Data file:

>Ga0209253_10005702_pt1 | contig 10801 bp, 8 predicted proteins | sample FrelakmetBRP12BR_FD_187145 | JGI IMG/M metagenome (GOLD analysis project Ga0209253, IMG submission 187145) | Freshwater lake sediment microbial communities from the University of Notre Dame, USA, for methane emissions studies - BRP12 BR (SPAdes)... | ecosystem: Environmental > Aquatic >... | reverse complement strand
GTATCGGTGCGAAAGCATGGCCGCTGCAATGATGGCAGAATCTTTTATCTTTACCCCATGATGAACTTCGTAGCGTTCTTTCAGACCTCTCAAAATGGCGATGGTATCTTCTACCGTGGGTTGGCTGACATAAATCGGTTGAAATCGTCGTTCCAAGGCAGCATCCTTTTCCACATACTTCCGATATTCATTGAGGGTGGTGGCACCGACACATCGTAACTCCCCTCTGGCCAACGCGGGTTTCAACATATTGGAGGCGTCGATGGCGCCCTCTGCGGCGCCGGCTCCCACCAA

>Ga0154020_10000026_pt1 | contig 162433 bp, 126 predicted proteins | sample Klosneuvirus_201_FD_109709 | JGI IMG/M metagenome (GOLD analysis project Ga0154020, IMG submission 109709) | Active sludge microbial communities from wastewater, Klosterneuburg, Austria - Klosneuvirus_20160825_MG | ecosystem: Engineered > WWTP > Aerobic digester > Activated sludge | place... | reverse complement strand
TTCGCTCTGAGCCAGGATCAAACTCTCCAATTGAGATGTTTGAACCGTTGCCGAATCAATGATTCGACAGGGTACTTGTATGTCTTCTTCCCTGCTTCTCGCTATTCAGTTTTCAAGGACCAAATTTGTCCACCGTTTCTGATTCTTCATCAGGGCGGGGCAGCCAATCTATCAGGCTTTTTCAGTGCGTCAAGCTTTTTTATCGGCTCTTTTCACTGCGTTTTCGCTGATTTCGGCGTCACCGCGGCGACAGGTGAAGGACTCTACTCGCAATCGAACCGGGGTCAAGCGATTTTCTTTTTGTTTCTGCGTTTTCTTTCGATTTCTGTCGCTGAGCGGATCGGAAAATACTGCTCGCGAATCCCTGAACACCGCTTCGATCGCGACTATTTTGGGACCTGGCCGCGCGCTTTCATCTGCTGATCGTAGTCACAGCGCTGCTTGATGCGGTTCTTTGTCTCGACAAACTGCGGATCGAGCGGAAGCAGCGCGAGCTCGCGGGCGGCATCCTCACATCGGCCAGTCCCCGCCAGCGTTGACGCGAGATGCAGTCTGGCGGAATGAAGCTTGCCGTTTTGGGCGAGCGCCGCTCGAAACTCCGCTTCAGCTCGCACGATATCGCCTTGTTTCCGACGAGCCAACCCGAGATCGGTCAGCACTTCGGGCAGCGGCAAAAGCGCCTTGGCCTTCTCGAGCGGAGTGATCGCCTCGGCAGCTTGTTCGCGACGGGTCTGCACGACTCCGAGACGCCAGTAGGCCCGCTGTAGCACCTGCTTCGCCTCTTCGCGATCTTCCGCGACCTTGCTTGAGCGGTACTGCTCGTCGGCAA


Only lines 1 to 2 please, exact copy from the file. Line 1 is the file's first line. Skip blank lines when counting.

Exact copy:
>Ga0209253_10005702_pt1 | contig 10801 bp, 8 predicted proteins | sample FrelakmetBRP12BR_FD_187145 | JGI IMG/M metagenome (GOLD analysis project Ga0209253, IMG submission 187145) | Freshwater lake sediment microbial communities from the University of Notre Dame, USA, for methane emissions studies - BRP12 BR (SPAdes)... | ecosystem: Environmental > Aquatic >... | reverse complement strand
GTATCGGTGCGAAAGCATGGCCGCTGCAATGATGGCAGAATCTTTTATCTTTACCCCATGATGAACTTCGTAGCGTTCTTTCAGACCTCTCAAAATGGCGATGGTATCTTCTACCGTGGGTTGGCTGACATAAATCGGTTGAAATCGTCGTTCCAAGGCAGCATCCTTTTCCACATACTTCCGATATTCATTGAGGGTGGTGGCACCGACACATCGTAACTCCCCTCTGGCCAACGCGGGTTTCAACATATTGGAGGCGTCGATGGCGCCCTCTGCGGCGCCGGCTCCCACCAA